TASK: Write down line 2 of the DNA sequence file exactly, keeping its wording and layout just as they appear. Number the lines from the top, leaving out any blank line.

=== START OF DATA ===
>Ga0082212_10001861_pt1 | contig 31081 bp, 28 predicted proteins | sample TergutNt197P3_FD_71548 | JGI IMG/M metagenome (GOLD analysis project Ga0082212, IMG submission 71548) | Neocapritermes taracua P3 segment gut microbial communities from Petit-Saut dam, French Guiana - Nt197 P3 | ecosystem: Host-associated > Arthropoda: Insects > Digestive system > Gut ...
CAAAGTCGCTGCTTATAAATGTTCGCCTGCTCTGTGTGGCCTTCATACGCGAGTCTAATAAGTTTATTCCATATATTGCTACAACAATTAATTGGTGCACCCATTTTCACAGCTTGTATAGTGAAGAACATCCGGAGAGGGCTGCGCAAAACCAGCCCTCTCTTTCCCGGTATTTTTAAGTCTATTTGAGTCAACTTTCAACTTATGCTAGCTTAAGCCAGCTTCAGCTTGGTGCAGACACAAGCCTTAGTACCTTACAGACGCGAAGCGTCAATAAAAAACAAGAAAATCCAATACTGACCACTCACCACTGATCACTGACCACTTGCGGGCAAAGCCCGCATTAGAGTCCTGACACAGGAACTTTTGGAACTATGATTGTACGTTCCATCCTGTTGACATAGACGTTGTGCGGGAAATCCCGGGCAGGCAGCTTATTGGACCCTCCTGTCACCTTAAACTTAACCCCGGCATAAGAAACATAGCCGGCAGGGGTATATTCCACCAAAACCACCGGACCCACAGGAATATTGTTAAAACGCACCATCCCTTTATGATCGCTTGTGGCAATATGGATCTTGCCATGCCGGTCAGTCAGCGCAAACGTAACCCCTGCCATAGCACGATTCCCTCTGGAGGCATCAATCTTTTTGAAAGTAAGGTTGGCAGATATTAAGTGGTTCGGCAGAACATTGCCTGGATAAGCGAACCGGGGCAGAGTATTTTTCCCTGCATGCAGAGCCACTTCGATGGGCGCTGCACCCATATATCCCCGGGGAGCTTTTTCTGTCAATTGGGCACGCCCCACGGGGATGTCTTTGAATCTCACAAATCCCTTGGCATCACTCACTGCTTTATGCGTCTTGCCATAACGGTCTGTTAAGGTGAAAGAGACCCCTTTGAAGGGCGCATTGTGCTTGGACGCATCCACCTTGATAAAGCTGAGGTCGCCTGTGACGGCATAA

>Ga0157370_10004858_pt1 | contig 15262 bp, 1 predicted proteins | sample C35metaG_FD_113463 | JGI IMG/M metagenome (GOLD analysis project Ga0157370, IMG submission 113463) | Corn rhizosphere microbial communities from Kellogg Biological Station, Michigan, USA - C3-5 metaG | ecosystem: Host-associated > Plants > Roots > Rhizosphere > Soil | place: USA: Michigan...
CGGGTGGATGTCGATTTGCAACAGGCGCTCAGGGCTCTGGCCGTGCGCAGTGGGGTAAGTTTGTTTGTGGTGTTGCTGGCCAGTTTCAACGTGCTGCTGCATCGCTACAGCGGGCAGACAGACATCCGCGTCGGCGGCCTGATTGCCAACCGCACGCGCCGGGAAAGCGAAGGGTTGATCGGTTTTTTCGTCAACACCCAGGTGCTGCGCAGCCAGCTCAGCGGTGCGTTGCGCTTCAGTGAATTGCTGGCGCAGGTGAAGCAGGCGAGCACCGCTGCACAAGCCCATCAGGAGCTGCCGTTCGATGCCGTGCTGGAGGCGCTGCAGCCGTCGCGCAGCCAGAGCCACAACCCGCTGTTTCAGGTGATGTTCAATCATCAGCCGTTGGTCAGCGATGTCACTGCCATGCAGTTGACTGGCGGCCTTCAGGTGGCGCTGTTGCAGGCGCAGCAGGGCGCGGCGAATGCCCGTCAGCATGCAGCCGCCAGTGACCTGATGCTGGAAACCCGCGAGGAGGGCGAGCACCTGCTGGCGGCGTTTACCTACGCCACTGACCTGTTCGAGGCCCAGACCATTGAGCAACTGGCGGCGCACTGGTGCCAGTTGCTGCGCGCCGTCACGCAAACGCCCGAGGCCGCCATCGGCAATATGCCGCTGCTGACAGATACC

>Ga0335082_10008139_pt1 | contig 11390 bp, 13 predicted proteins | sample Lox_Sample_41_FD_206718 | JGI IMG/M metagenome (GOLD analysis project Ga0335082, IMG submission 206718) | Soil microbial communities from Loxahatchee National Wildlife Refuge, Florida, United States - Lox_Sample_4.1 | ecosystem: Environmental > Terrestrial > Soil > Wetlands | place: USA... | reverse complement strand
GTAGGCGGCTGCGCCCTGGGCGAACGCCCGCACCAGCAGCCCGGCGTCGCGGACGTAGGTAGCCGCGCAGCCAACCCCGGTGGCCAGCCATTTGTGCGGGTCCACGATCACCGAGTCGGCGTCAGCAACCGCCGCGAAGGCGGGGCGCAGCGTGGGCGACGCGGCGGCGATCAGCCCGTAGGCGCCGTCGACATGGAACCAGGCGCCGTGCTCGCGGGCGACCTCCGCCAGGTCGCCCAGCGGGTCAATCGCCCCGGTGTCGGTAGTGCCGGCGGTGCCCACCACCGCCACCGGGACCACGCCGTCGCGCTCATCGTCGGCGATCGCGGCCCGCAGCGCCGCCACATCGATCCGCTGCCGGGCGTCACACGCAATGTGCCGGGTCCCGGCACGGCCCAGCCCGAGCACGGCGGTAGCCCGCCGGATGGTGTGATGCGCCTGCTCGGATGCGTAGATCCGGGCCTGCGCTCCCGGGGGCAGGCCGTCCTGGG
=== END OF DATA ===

CAAAGTCGCTGCTTATAAATGTTCGCCTGCTCTGTGTGGCCTTCATACGCGAGTCTAATAAGTTTATTCCATATATTGCTACAACAATTAATTGGTGCACCCATTTTCACAGCTTGTATAGTGAAGAACATCCGGAGAGGGCTGCGCAAAACCAGCCCTCTCTTTCCCGGTATTTTTAAGTCTATTTGAGTCAACTTTCAACTTATGCTAGCTTAAGCCAGCTTCAGCTTGGTGCAGACACAAGCCTTAGTACCTTACAGACGCGAAGCGTCAATAAAAAACAAGAAAATCCAATACTGACCACTCACCACTGATCACTGACCACTTGCGGGCAAAGCCCGCATTAGAGTCCTGACACAGGAACTTTTGGAACTATGATTGTACGTTCCATCCTGTTGACATAGACGTTGTGCGGGAAATCCCGGGCAGGCAGCTTATTGGACCCTCCTGTCACCTTAAACTTAACCCCGGCATAAGAAACATAGCCGGCAGGGGTATATTCCACCAAAACCACCGGACCCACAGGAATATTGTTAAAACGCACCATCCCTTTATGATCGCTTGTGGCAATATGGATCTTGCCATGCCGGTCAGTCAGCGCAAACGTAACCCCTGCCATAGCACGATTCCCTCTGGAGGCATCAATCTTTTTGAAAGTAAGGTTGGCAGATATTAAGTGGTTCGGCAGAACATTGCCTGGATAAGCGAACCGGGGCAGAGTATTTTTCCCTGCATGCAGAGCCACTTCGATGGGCGCTGCACCCATATATCCCCGGGGAGCTTTTTCTGTCAATTGGGCACGCCCCACGGGGATGTCTTTGAATCTCACAAATCCCTTGGCATCACTCACTGCTTTATGCGTCTTGCCATAACGGTCTGTTAAGGTGAAAGAGACCCCTTTGAAGGGCGCATTGTGCTTGGACGCATCCACCTTGATAAAGCTGAGGTCGCCTGTGACGGCATAA